Remember this simple phrase: yellow and blue make green.
In other words, the primary colors yellow and blue must be combined to produce the secondary color green.
The yellow represents the modes of thinking students must enact on content while doing academic work to produce the green course learning outcomes.
This is especially challenging for students because professors are not clear about the types of thinking they want. So students must infer this information from vague appeals to “think critically,” and not all syllabi provide guidance.
Producing the proper shade of yellow is most challenging because professors are content experts and thought leaders, not metacognition experts. They lack the requisite metacognitive skills and language to effectively communicate their desires. So they can only offer limited insight into the thinking skills they want students to use.
They may say, “I want you to think critically.” But simply telling students to think critically is insufficient. Here you see a set of course outcomes that may appear in a chemistry course syllabus.
Chemistry Course Outcomes
At the conclusion of this course, students should be able to:
- Name the organic compounds using systematic nomenclature methodology.
- Compare and rank molecules according to their relative physical and chemical properties.
- Draw accurate structural representations of organic molecules.
- Predict the outcomes of organic chemical reactions.
- Relate principles of chemical reactions and mechanisms to organic functional groups.
- Propose reaction mechanisms for common organic chemistry reactions.
- Plan the synthesis of organic compounds utilizing the specific reactions of functional groups.
- Demonstrate basic laboratory techniques used in organic chemistry.
This information is often missed or glossed over by students. Yet it can provide key clues to help students discover the knowledge products they must produce.
Below are a few things you will want to emphasize to students:
- Notice the quantitative difference. There are only eight course outcomes compared to the seemingly endless stream of course topics and content shown in part 2 of the Go for Green article series.
- Notice the qualitative difference. The course outcomes are more specific and action-oriented than the topics or content.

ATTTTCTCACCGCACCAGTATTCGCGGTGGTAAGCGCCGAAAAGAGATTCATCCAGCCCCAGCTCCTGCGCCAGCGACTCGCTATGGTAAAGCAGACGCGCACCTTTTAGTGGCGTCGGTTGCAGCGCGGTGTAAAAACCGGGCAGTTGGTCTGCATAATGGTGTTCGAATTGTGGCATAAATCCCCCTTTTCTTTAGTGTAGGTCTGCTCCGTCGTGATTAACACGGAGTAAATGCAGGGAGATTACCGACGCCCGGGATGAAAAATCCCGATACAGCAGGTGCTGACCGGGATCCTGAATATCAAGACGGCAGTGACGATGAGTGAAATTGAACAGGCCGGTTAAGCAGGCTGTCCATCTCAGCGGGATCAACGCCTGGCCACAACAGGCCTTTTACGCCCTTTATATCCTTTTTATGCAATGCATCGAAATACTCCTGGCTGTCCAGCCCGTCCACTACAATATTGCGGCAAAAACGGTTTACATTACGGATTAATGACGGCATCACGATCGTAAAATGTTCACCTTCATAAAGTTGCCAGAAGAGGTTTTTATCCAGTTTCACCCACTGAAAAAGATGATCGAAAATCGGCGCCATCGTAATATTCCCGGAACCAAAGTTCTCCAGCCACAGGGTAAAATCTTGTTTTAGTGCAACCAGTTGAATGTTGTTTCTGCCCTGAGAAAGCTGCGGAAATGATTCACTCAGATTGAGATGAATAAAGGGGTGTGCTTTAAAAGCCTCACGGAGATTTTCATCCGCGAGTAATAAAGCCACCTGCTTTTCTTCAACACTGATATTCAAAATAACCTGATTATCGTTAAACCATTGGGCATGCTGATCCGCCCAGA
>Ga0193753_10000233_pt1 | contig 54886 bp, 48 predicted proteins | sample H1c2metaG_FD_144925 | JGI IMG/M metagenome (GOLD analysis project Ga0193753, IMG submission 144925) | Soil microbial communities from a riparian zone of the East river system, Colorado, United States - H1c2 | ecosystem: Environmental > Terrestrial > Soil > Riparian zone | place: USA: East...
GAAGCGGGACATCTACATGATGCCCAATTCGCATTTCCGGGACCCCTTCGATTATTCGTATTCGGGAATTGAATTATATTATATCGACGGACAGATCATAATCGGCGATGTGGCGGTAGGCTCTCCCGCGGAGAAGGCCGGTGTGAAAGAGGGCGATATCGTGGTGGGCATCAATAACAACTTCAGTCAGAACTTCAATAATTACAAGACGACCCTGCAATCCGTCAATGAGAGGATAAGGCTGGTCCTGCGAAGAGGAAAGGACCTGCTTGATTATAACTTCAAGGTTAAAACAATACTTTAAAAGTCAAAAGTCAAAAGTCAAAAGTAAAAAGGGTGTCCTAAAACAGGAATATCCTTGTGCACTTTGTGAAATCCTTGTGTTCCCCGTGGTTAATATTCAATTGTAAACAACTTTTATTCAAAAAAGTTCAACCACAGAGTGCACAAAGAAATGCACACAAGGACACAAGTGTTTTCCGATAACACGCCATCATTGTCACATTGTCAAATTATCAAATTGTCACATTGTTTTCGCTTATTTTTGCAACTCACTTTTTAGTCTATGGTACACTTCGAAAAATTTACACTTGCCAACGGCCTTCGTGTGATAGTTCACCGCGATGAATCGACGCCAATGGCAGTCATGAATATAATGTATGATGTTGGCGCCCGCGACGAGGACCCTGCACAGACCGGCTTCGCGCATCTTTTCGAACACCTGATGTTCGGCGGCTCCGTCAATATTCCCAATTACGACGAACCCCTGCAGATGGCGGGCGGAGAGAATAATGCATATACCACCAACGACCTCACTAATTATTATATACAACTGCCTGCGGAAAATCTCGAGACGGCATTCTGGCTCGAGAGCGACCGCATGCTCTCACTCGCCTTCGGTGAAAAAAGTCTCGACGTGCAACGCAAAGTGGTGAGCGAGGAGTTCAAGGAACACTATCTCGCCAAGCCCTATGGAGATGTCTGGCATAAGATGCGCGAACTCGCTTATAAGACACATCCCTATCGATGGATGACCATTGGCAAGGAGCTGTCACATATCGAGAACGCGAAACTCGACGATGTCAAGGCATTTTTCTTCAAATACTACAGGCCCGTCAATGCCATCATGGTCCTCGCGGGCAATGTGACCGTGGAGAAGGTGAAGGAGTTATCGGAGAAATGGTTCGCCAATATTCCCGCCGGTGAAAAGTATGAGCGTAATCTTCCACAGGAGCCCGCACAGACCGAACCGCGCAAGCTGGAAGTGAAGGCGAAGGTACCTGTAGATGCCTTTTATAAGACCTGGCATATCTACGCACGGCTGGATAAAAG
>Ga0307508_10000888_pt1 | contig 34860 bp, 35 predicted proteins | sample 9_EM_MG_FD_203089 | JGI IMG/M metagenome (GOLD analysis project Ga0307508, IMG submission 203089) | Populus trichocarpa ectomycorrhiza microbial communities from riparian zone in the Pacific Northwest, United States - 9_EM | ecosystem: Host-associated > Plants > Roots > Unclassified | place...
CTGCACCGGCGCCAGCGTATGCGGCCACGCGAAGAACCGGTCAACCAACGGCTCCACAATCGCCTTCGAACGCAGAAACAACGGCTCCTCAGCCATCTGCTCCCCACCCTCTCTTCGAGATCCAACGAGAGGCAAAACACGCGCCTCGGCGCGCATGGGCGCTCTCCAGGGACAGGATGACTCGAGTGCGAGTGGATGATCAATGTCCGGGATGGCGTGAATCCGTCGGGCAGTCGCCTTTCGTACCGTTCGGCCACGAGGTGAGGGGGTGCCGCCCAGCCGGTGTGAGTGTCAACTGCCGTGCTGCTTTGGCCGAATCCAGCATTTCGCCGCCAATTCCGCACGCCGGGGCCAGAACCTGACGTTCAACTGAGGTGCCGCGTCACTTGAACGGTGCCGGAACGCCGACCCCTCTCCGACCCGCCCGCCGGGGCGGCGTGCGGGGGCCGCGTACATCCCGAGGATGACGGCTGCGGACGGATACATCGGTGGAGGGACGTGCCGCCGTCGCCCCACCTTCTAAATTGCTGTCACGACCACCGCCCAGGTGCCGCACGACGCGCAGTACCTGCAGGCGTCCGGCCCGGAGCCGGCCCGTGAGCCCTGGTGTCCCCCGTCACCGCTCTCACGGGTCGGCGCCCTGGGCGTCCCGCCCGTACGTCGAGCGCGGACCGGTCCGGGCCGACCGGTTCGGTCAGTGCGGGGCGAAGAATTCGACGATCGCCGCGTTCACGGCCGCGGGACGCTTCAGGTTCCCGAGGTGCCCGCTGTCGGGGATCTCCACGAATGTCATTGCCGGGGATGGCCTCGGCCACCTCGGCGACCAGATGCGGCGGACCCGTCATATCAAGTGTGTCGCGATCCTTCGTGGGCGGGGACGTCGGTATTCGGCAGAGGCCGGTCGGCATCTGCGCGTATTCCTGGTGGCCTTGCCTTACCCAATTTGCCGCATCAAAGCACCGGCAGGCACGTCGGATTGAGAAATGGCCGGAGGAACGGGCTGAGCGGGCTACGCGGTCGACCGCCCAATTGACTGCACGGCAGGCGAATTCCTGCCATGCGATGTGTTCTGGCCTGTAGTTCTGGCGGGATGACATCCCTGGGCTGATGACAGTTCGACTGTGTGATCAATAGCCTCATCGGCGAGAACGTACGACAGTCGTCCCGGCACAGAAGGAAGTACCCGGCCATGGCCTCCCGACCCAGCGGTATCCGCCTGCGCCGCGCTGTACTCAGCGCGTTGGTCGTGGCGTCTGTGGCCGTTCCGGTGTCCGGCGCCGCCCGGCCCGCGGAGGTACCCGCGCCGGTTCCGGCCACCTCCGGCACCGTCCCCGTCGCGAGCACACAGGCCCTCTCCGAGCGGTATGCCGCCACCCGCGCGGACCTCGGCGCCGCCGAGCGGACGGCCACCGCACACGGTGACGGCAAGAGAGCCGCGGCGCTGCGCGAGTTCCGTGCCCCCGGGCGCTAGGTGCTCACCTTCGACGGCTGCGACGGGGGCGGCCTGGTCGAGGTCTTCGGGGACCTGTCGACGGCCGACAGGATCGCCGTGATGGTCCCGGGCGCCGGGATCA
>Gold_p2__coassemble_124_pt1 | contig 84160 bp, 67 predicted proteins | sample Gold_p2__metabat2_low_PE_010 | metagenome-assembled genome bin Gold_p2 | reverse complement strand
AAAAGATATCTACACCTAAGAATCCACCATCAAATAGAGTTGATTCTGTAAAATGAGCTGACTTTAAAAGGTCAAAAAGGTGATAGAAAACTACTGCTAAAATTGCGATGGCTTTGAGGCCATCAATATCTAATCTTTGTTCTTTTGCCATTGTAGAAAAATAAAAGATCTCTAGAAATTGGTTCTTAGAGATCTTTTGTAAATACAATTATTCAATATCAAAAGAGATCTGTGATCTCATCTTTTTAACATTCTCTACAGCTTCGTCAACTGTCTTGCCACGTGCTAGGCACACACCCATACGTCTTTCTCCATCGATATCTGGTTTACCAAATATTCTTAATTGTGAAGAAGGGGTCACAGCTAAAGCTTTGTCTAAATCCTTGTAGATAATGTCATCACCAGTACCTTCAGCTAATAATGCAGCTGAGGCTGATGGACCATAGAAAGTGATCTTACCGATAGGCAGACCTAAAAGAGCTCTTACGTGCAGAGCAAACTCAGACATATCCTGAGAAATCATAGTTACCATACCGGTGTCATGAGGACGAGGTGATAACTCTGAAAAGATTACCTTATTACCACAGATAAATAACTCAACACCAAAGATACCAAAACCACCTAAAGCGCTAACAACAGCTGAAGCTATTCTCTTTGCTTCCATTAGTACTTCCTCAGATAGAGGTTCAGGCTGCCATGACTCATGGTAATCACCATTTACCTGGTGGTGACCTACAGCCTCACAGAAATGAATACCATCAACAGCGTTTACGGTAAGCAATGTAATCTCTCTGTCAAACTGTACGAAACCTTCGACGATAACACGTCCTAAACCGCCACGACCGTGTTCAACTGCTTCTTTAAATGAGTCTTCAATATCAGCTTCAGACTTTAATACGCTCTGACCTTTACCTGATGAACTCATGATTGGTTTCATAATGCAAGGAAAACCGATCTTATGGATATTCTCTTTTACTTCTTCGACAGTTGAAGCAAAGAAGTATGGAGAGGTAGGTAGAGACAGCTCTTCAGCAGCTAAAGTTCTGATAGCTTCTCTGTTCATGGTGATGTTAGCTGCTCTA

- Notice the thinking skills in yellow font. These cognitive clues provide direction for students about the thinking skills they must use on the content and topics to produce the course learning outcomes.
The key insight of the Go for Green method is that students must combine the content and topics with specific thinking skills to produce each respective learning outcome. Engaging in this type of constructive learning is an indispensable skill for students that transforms them into independent learners.
As we pan out and look at the three key elements of a course—the topics, content, and learning outcomes—remember that even though green is what students must produce, it is a secondary color that can only be created by blending the primary colors of yellow and blue.
Here are a few metaphors to help the Go for Green constructive learning method stick. In color theory, blue symbolizes the vast heavens, stretching as far as the eye can see. In this lesson, blue represents course content. The content entails a seemingly endless source of information and topics. It’s impossible to capture all of the content, and students who try to learn everything will end up learning nothing.
Yellow symbolizes the sun, representing energy and intellect. Interestingly, yellow is also the most attractive color to the human eye. In academics, yellow represents the thinking skills that students enact on content. These modes of thinking provide action and energy to the content, enabling students to transform course information into whatever outcome they desire or that is needed.
And finally, green symbolizes growth and fertility, just as students’ abilities to produce the course outcomes is evidence of fertile minds and academic growth. So remember that just as yellow and blue must work together to create a green, students must use their thinking skills on content to produce the course outcomes.
It was great to see how content from the go green series (also appealing name because I am an MSU fan) could even connect to the outcome valuation chart (though the colors of the bills on the chart suggest yellow is worth more than green).
I could see asking students to use yellow hi-lighters for the verbs/thinking skills to reinforce the concept. Like many others, it’s been helpful to have students annotate the syllabus the first week to give them the opportunity to ask questions about course expectations and create a more collaborative learning environment. Also, then I know they at least looked at it.